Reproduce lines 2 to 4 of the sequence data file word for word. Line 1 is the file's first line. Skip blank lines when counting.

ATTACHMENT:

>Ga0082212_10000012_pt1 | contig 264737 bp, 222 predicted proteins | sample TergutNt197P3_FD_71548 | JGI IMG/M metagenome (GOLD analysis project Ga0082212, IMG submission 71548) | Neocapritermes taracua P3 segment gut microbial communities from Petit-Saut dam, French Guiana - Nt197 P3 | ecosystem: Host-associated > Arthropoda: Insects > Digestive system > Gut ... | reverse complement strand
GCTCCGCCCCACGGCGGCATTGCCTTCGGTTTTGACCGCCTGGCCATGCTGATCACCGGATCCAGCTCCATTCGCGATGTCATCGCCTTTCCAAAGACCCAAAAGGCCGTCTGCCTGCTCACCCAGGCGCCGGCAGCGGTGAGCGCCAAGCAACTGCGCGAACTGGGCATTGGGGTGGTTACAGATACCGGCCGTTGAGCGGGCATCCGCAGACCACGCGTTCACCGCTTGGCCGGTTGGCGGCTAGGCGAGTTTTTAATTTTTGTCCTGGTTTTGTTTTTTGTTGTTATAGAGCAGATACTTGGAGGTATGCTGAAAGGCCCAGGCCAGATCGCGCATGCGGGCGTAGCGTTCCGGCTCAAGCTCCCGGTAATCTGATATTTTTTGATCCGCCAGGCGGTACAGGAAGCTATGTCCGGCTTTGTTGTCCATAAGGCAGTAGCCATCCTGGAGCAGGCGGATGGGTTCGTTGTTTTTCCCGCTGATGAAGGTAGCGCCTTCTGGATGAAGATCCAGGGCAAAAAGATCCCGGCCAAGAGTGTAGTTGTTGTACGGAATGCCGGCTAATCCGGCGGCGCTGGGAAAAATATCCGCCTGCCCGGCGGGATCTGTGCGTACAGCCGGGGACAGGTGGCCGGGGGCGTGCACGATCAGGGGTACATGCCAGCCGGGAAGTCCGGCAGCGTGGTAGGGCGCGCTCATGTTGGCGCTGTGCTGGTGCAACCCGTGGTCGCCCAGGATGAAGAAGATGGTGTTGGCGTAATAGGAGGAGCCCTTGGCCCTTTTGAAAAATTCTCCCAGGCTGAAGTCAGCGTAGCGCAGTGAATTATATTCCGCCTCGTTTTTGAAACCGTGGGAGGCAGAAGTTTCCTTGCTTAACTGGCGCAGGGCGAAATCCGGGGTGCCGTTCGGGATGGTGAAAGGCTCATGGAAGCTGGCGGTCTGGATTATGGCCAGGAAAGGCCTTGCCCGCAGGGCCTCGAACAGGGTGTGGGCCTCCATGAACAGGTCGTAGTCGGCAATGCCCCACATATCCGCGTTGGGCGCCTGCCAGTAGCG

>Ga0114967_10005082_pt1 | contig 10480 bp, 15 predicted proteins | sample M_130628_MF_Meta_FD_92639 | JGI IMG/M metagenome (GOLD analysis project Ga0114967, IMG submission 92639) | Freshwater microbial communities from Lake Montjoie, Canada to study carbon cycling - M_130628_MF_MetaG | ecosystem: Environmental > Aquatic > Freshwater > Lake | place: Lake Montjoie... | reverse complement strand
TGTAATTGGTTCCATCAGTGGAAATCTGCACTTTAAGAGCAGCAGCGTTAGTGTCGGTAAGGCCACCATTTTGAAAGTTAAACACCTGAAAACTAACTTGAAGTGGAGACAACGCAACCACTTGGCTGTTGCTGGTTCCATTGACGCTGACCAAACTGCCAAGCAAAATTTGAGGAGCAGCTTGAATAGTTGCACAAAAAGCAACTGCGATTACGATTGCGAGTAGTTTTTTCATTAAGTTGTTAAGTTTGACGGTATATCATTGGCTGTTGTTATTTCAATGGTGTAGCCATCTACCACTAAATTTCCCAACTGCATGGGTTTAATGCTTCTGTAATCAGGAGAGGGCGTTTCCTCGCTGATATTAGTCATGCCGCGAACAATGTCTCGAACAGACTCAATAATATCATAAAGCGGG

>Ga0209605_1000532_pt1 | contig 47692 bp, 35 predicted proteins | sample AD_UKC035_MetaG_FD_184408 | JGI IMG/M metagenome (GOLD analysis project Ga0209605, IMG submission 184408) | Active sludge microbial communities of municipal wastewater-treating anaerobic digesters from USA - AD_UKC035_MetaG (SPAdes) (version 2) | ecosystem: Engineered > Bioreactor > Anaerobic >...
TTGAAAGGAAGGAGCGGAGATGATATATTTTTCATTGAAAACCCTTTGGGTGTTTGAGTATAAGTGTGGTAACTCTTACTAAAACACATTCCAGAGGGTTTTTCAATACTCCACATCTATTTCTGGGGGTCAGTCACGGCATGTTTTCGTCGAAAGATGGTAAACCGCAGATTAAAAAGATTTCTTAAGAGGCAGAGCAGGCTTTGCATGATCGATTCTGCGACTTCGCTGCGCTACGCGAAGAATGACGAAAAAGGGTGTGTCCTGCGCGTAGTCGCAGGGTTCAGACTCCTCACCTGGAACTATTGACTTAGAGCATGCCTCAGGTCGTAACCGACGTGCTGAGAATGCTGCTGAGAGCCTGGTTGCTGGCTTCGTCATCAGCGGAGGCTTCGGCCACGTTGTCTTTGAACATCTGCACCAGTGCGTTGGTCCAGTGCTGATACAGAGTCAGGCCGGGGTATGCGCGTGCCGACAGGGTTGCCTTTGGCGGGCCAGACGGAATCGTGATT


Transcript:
GCTCCGCCCCACGGCGGCATTGCCTTCGGTTTTGACCGCCTGGCCATGCTGATCACCGGATCCAGCTCCATTCGCGATGTCATCGCCTTTCCAAAGACCCAAAAGGCCGTCTGCCTGCTCACCCAGGCGCCGGCAGCGGTGAGCGCCAAGCAACTGCGCGAACTGGGCATTGGGGTGGTTACAGATACCGGCCGTTGAGCGGGCATCCGCAGACCACGCGTTCACCGCTTGGCCGGTTGGCGGCTAGGCGAGTTTTTAATTTTTGTCCTGGTTTTGTTTTTTGTTGTTATAGAGCAGATACTTGGAGGTATGCTGAAAGGCCCAGGCCAGATCGCGCATGCGGGCGTAGCGTTCCGGCTCAAGCTCCCGGTAATCTGATATTTTTTGATCCGCCAGGCGGTACAGGAAGCTATGTCCGGCTTTGTTGTCCATAAGGCAGTAGCCATCCTGGAGCAGGCGGATGGGTTCGTTGTTTTTCCCGCTGATGAAGGTAGCGCCTTCTGGATGAAGATCCAGGGCAAAAAGATCCCGGCCAAGAGTGTAGTTGTTGTACGGAATGCCGGCTAATCCGGCGGCGCTGGGAAAAATATCCGCCTGCCCGGCGGGATCTGTGCGTACAGCCGGGGACAGGTGGCCGGGGGCGTGCACGATCAGGGGTACATGCCAGCCGGGAAGTCCGGCAGCGTGGTAGGGCGCGCTCATGTTGGCGCTGTGCTGGTGCAACCCGTGGTCGCCCAGGATGAAGAAGATGGTGTTGGCGTAATAGGAGGAGCCCTTGGCCCTTTTGAAAAATTCTCCCAGGCTGAAGTCAGCGTAGCGCAGTGAATTATATTCCGCCTCGTTTTTGAAACCGTGGGAGGCAGAAGTTTCCTTGCTTAACTGGCGCAGGGCGAAATCCGGGGTGCCGTTCGGGATGGTGAAAGGCTCATGGAAGCTGGCGGTCTGGATTATGGCCAGGAAAGGCCTTGCCCGCAGGGCCTCGAACAGGGTGTGGGCCTCCATGAACAGGTCGTAGTCGGCAATGCCCCACATATCCGCGTTGGGCGCCTGCCAGTAGCG

>Ga0114967_10005082_pt1 | contig 10480 bp, 15 predicted proteins | sample M_130628_MF_Meta_FD_92639 | JGI IMG/M metagenome (GOLD analysis project Ga0114967, IMG submission 92639) | Freshwater microbial communities from Lake Montjoie, Canada to study carbon cycling - M_130628_MF_MetaG | ecosystem: Environmental > Aquatic > Freshwater > Lake | place: Lake Montjoie... | reverse complement strand
TGTAATTGGTTCCATCAGTGGAAATCTGCACTTTAAGAGCAGCAGCGTTAGTGTCGGTAAGGCCACCATTTTGAAAGTTAAACACCTGAAAACTAACTTGAAGTGGAGACAACGCAACCACTTGGCTGTTGCTGGTTCCATTGACGCTGACCAAACTGCCAAGCAAAATTTGAGGAGCAGCTTGAATAGTTGCACAAAAAGCAACTGCGATTACGATTGCGAGTAGTTTTTTCATTAAGTTGTTAAGTTTGACGGTATATCATTGGCTGTTGTTATTTCAATGGTGTAGCCATCTACCACTAAATTTCCCAACTGCATGGGTTTAATGCTTCTGTAATCAGGAGAGGGCGTTTCCTCGCTGATATTAGTCATGCCGCGAACAATGTCTCGAACAGACTCAATAATATCATAAAGCGGG